Sending logs from Logstash to syslog-ng

Logstash adds a new syslog header to log messages before forwarding them to a syslog server. In the case of syslog messages, it is problematic as there will be two syslog headers in the message. Using syslog-ng for everything logging related in an Elasticsearch environment can considerably simplify your architecture. Still, there are situations, when Filebeats and Logstash are already deployed and you need some logs from Logstash in syslog-ng. Learn how you can remove the extra syslog header.

Before you begin

This blog assumes that you utilize Filebeat to collect syslog messages, forward them to a central Logstash server, and Logstash forwards the messages to syslog-ng. If you collect other types of log messages, the syslog-ng configuration example does not apply to you. Of course you can use most of the configuration but only with slight modifications.

Configuring Filebeat

The following Filebeat configuration reads a single file – /var/log/messages – and sends its content to Logstash running on the same host:

- input_type: log
    - /var/log/messages
  hosts: ["localhost:5044"]

Configuring Logstash

Syslog output is available as a plugin to Logstash and it is not installed by default. Before you can utilize it, you have to install it. Go to your Logstash directory (/usr/share/logstash, if you installed Logstash from the RPM package), and execute the following command to install it:

bin/logstash-plugin install logstash-output-syslog

The following Logstash configuration collects messages from Beats and sends them to a syslog destination. You need to specify four parameters for the syslog destination and make sure that they are matched on the syslog-ng side:

  • host: where to send logs
  • port: which port to use
  • protocol: tcp or udp
  • rfc: which syslog message format to use

Read more about the possible parameters in the Logstash documentation at

input {
  beats {
    port => 5044
output {
  syslog {
    host => ""
    port => 514
    protocol => "tcp"
    rfc => "rfc3164"
  stdout { codec => rubydebug }

The above configuration sends logs to port 514 using a TCP connection and the legacy message format.

The “stdout” destination facilitates debugging. When enabled, Logstash prints all log messages (nicely formatted) in the terminal where the application was started. You can remove the relevant line from the configuration once everything is working as expected.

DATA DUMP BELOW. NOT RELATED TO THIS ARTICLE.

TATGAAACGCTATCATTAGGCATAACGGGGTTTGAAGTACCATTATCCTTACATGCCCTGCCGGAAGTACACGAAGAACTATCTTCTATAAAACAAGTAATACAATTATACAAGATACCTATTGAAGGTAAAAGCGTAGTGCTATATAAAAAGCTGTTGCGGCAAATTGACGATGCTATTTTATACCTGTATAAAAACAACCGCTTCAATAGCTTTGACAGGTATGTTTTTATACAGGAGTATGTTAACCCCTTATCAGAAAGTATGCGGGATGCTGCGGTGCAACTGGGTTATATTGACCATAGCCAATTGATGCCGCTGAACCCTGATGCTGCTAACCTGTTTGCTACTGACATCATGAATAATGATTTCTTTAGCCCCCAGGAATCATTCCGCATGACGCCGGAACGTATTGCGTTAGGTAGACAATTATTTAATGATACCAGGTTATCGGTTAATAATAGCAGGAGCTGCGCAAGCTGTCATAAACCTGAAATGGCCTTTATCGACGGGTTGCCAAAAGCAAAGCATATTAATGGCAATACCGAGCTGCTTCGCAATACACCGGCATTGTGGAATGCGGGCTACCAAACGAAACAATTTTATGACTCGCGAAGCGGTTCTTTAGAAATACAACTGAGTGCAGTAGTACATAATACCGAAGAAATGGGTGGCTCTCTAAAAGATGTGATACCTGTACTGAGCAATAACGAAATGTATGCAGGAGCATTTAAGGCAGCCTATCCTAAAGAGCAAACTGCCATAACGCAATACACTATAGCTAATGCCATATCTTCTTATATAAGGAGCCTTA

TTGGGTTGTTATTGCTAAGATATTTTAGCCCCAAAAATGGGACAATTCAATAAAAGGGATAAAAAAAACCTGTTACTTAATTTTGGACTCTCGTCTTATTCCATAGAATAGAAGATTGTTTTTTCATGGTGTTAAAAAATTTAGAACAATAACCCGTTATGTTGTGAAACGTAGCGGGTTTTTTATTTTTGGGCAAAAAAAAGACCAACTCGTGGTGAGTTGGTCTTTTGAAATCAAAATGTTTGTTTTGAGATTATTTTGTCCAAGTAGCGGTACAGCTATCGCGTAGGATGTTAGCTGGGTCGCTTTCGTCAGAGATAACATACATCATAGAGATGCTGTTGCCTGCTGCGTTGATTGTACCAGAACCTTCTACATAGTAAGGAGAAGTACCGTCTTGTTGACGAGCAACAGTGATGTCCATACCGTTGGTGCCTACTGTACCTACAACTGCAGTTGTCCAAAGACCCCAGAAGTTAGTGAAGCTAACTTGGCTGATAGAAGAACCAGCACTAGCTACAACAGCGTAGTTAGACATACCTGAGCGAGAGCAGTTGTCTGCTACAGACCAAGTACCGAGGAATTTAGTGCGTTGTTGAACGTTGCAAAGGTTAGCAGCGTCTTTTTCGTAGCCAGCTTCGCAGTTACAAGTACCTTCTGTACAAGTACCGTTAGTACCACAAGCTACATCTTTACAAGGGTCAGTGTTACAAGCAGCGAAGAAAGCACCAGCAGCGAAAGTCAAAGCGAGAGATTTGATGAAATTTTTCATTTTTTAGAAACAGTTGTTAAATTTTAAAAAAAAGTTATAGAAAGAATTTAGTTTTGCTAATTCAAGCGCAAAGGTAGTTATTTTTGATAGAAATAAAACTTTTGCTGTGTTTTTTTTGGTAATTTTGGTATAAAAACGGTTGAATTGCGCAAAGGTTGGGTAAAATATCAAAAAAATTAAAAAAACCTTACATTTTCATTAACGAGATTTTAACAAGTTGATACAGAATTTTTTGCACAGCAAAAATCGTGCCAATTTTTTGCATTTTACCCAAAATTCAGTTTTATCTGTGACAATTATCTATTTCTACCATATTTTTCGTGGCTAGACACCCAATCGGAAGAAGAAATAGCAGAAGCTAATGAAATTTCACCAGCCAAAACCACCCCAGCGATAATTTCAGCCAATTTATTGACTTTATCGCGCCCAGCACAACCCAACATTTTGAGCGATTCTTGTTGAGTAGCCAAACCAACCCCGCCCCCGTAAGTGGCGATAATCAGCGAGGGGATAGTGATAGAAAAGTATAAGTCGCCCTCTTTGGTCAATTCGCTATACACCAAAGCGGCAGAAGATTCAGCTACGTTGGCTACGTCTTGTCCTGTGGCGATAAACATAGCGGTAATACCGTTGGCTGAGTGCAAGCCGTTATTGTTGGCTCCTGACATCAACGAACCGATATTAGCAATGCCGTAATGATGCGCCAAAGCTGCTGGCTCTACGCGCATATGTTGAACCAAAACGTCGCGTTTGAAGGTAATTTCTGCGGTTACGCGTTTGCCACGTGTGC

Configuring syslog-ng

Last but not least, you also need to configure syslog-ng. You can append the configuration snippet below to the end of your current syslog-ng configuration or create a new .conf file under /etc/syslog-ng/conf.d/ if it is enabled in your distribution.

There are four major parts in this configuration snippet:

  1. A network source with settings that match your Logstash settings. Port, protocol, message format – all can be changed but only if changed on both sides.
  2. A file destination to store incoming messages.
  3. A syslog parser to parse the message part again as a syslog message.
  4. A log statement to connect all of the above parts together.

source s_logstash {
destination d_fromlogstash {
parser p_syslog {
log {

Note that if you collect something other than syslog messages using Filebeat, then you do not need the syslog parser. You can replace it with another parser, use another type of destination, whatever best fits the given log messages.


Compare the log file read by Filebeat with the log file written by syslog-ng. You should find all the messages from the source file in the destination file and the lines should be identical.

Note that if you use older syslog-ng versions (for example, version 3.5 from the EPEL repository), you might notice some minor differences. If a message does not contain a PID, like one coming from the kernel, syslog-ng might append a dash between square brackets [‒] to the program name.

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